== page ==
The context reveals that John is warning his readers against false teachers: “They went out from us, but they were not of us” (1 John 2:19). If there are false teachers, that implies there are true teachers that Christians ought to listen to. The Spirit, or “the anointing,” teaches Christians the truth, but through the living teaching authority and not apart from them.

As the council fathers stated at the first council in Jerusalem, “For it has seemed good to the Holy Spirit and to us to lay upon you no greater burden than these necessary things” (Acts 15:28, emphasis added). This is why John can teach in 1 John 4:6 that adherence to the Church is the condition for being united to God.

We can know we’re saved

Okay, maybe John isn’t manifesting his Protestantism in 1 John 2:27, but surely he believes the Protestant doctrine that we can have certain knowledge of our salvation: “I write this to you who believe in the name of the Son of God, that you may know that you have eternal life” (1 John 5:13). It doesn’t get anymore Protestant than that, right?

Uh, not exactly. Notice in the next verse (14) John writes, “And this is the confidence which we have in him” (emphasis added). This is a clue to the type of knowledge we have of our salvation. It’s not a metaphysical certainty (no doubt whatsoever), as Protestants believe, but a confident assurance, which is the Catholic belief.

This interpretation is further supported by the fact that John draws a parallel between our knowledge of salvation and our knowledge that God grants our requests. Based on our knowledge that God hears our prayers, John concludes in verse 15, “We know that we have obtained the requests made of him” (emphasis added). The Greek word for “know,” oida, is the same word John used in verse 13 when he spoke of Christians knowing they are saved.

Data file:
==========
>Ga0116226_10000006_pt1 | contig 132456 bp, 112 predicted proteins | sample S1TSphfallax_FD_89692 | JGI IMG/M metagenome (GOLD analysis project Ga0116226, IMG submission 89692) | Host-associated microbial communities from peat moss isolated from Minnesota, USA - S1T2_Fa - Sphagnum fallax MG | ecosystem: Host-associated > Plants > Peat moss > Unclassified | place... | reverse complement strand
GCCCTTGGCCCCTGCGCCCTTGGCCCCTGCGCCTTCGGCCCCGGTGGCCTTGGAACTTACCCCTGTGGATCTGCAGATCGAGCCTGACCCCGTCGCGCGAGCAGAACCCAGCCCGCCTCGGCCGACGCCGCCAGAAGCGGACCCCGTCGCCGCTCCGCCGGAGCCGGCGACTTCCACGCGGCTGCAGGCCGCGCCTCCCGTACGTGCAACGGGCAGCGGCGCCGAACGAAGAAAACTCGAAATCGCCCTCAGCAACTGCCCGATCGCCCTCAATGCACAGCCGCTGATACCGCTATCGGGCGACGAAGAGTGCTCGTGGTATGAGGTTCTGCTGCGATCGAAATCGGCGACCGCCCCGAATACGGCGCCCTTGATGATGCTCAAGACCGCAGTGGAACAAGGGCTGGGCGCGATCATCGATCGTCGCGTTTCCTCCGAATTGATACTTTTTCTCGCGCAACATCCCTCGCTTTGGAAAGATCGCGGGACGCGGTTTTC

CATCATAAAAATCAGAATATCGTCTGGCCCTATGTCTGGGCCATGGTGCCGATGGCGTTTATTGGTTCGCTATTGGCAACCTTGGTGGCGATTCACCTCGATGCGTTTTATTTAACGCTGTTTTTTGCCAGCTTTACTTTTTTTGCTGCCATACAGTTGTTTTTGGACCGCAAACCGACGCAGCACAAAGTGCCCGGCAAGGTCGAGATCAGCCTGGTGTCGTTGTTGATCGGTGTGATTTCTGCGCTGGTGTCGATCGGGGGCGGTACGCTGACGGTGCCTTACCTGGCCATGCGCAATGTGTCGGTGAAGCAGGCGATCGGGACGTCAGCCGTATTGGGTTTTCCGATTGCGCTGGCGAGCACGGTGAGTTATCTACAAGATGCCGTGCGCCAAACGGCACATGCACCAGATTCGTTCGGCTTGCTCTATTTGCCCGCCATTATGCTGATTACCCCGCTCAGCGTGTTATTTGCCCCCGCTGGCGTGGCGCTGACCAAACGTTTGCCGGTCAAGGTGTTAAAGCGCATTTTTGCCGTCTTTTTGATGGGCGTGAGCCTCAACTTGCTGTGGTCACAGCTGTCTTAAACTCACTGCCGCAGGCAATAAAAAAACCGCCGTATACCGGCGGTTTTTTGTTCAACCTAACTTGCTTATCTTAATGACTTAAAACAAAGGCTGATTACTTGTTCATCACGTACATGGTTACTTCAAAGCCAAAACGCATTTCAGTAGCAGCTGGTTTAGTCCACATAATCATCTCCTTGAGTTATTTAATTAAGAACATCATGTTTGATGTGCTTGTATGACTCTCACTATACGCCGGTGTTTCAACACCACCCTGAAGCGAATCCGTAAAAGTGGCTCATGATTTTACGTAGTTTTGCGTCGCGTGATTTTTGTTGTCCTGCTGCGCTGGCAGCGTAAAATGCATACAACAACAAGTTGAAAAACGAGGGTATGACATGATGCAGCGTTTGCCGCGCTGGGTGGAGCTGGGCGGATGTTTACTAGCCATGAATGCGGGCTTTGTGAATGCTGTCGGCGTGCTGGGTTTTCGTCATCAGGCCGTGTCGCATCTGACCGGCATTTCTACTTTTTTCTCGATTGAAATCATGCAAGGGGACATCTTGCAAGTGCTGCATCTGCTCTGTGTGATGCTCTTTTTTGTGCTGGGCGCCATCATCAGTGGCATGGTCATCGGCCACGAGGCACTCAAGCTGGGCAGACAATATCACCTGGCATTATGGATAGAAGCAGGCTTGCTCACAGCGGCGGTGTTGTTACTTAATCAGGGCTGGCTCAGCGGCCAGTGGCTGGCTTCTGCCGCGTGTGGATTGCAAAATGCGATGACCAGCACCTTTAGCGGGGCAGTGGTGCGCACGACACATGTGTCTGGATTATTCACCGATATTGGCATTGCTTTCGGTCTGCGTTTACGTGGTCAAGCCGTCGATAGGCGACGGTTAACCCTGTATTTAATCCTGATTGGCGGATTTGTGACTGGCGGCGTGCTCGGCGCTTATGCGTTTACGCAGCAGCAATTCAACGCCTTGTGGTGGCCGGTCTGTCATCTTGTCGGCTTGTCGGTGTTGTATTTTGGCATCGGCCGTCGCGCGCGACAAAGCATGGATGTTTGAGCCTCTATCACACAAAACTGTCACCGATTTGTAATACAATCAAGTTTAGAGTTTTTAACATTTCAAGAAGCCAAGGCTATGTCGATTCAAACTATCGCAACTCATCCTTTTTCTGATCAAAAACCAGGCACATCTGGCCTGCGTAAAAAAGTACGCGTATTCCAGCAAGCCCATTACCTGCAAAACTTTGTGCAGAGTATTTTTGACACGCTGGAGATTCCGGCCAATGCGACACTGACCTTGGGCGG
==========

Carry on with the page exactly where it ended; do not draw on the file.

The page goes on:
Now, do we have absolute certitude that God will grant our requests? Of course not! Anybody who has ever petitioned God for something knows we don’t get everything we ask for. The knowledge we have of God answering our petitions is one of confidence and not metaphysical certainty.

Similarly, our knowledge that we are saved is one of confident assurance and not absolute certitude. As St. Paul says, “I am not aware of anything against myself, but I am not thereby acquitted” (1 Cor. 4:4). Paul is confident he is free from the guilt of mortal sin and thus in a state of grace, but refrains from making a definitive judgment on the matter. If Paul doesn’t think he can make a definitive judgment on the state of his soul, then why should we think we could do so for ours?

The only way I could be absolutely certain that I am currently in a state of grace or that I will persevere to the end and go to heaven is if God reveals it to me. But I haven’t found any passage in the Bible saying, “Karlo is in a state of grace” or “Karlo is going to heaven,” nor have I yet had any private visits from Jesus.

So, as it is regarding 1 John 2:27, to conclude John is affirming a Protestant belief in 1 John 5:13 is a misinterpretation of the text.


Catholics can rest assure that they don’t have to change their ways. There is no need to teach the old dog new tricks. John’s first letter was, is, and always will be a Catholic epistle written by a Catholic, to Catholics, within the context of a Catholic community.